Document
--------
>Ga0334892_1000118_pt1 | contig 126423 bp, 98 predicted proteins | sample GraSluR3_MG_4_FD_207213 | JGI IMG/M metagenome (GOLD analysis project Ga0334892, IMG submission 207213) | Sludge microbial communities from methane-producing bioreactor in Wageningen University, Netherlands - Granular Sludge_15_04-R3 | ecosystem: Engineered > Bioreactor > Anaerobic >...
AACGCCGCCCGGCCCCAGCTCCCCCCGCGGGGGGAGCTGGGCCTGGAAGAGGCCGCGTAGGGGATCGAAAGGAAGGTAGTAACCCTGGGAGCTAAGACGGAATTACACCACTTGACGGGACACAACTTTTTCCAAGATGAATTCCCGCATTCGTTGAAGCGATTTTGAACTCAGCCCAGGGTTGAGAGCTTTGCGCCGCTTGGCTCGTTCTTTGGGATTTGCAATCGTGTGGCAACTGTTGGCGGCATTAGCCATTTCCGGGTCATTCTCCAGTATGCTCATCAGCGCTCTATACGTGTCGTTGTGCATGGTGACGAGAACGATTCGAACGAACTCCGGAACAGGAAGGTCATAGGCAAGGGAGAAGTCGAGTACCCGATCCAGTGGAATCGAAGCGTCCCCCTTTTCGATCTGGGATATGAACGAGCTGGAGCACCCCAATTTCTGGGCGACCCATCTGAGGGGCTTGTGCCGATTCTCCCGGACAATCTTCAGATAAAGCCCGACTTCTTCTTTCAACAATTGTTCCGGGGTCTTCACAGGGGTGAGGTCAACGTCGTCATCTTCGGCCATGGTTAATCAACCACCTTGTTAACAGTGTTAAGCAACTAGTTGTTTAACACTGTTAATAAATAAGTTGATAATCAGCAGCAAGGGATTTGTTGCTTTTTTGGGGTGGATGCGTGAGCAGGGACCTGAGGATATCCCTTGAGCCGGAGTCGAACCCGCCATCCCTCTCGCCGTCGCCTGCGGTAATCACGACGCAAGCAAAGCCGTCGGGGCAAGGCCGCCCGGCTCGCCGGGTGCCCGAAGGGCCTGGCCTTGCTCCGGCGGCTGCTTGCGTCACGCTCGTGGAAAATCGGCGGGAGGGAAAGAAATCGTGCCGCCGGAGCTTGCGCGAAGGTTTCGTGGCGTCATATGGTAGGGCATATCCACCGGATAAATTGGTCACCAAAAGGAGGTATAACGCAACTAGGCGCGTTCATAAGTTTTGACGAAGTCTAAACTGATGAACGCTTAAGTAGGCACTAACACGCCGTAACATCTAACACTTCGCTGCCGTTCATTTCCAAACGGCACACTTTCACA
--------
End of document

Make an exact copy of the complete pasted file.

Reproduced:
>Ga0334892_1000118_pt1 | contig 126423 bp, 98 predicted proteins | sample GraSluR3_MG_4_FD_207213 | JGI IMG/M metagenome (GOLD analysis project Ga0334892, IMG submission 207213) | Sludge microbial communities from methane-producing bioreactor in Wageningen University, Netherlands - Granular Sludge_15_04-R3 | ecosystem: Engineered > Bioreactor > Anaerobic >...
AACGCCGCCCGGCCCCAGCTCCCCCCGCGGGGGGAGCTGGGCCTGGAAGAGGCCGCGTAGGGGATCGAAAGGAAGGTAGTAACCCTGGGAGCTAAGACGGAATTACACCACTTGACGGGACACAACTTTTTCCAAGATGAATTCCCGCATTCGTTGAAGCGATTTTGAACTCAGCCCAGGGTTGAGAGCTTTGCGCCGCTTGGCTCGTTCTTTGGGATTTGCAATCGTGTGGCAACTGTTGGCGGCATTAGCCATTTCCGGGTCATTCTCCAGTATGCTCATCAGCGCTCTATACGTGTCGTTGTGCATGGTGACGAGAACGATTCGAACGAACTCCGGAACAGGAAGGTCATAGGCAAGGGAGAAGTCGAGTACCCGATCCAGTGGAATCGAAGCGTCCCCCTTTTCGATCTGGGATATGAACGAGCTGGAGCACCCCAATTTCTGGGCGACCCATCTGAGGGGCTTGTGCCGATTCTCCCGGACAATCTTCAGATAAAGCCCGACTTCTTCTTTCAACAATTGTTCCGGGGTCTTCACAGGGGTGAGGTCAACGTCGTCATCTTCGGCCATGGTTAATCAACCACCTTGTTAACAGTGTTAAGCAACTAGTTGTTTAACACTGTTAATAAATAAGTTGATAATCAGCAGCAAGGGATTTGTTGCTTTTTTGGGGTGGATGCGTGAGCAGGGACCTGAGGATATCCCTTGAGCCGGAGTCGAACCCGCCATCCCTCTCGCCGTCGCCTGCGGTAATCACGACGCAAGCAAAGCCGTCGGGGCAAGGCCGCCCGGCTCGCCGGGTGCCCGAAGGGCCTGGCCTTGCTCCGGCGGCTGCTTGCGTCACGCTCGTGGAAAATCGGCGGGAGGGAAAGAAATCGTGCCGCCGGAGCTTGCGCGAAGGTTTCGTGGCGTCATATGGTAGGGCATATCCACCGGATAAATTGGTCACCAAAAGGAGGTATAACGCAACTAGGCGCGTTCATAAGTTTTGACGAAGTCTAAACTGATGAACGCTTAAGTAGGCACTAACACGCCGTAACATCTAACACTTCGCTGCCGTTCATTTCCAAACGGCACACTTTCACA